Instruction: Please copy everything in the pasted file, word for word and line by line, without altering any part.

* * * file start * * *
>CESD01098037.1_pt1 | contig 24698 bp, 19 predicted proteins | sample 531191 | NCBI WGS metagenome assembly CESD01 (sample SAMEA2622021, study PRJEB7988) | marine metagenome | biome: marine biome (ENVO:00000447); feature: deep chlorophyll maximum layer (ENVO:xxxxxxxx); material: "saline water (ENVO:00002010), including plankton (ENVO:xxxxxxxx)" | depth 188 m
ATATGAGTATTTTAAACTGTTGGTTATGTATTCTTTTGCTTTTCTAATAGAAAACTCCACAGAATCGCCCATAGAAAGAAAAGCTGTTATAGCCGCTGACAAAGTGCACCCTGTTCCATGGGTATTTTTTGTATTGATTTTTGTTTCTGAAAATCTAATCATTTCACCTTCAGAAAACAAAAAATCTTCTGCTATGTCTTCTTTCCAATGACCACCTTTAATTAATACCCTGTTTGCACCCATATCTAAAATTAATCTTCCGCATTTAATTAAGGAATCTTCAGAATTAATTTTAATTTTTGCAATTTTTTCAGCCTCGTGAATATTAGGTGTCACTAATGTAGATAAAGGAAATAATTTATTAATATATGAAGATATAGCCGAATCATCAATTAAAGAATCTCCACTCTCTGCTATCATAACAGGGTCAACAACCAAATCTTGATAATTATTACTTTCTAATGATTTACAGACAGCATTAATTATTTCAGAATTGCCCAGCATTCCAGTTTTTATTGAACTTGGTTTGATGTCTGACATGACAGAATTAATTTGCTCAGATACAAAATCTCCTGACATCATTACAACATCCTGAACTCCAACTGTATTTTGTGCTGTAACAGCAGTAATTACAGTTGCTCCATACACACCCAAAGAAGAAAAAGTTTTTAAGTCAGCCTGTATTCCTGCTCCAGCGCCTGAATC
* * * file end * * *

>CESD01098037.1_pt1 | contig 24698 bp, 19 predicted proteins | sample 531191 | NCBI WGS metagenome assembly CESD01 (sample SAMEA2622021, study PRJEB7988) | marine metagenome | biome: marine biome (ENVO:00000447); feature: deep chlorophyll maximum layer (ENVO:xxxxxxxx); material: "saline water (ENVO:00002010), including plankton (ENVO:xxxxxxxx)" | depth 188 m
ATATGAGTATTTTAAACTGTTGGTTATGTATTCTTTTGCTTTTCTAATAGAAAACTCCACAGAATCGCCCATAGAAAGAAAAGCTGTTATAGCCGCTGACAAAGTGCACCCTGTTCCATGGGTATTTTTTGTATTGATTTTTGTTTCTGAAAATCTAATCATTTCACCTTCAGAAAACAAAAAATCTTCTGCTATGTCTTCTTTCCAATGACCACCTTTAATTAATACCCTGTTTGCACCCATATCTAAAATTAATCTTCCGCATTTAATTAAGGAATCTTCAGAATTAATTTTAATTTTTGCAATTTTTTCAGCCTCGTGAATATTAGGTGTCACTAATGTAGATAAAGGAAATAATTTATTAATATATGAAGATATAGCCGAATCATCAATTAAAGAATCTCCACTCTCTGCTATCATAACAGGGTCAACAACCAAATCTTGATAATTATTACTTTCTAATGATTTACAGACAGCATTAATTATTTCAGAATTGCCCAGCATTCCAGTTTTTATTGAACTTGGTTTGATGTCTGACATGACAGAATTAATTTGCTCAGATACAAAATCTCCTGACATCATTACAACATCCTGAACTCCAACTGTATTTTGTGCTGTAACAGCAGTAATTACAGTTGCTCCATACACACCCAAAGAAGAAAAAGTTTTTAAGTCAGCCTGTATTCCTGCTCCAGCGCCTGAATC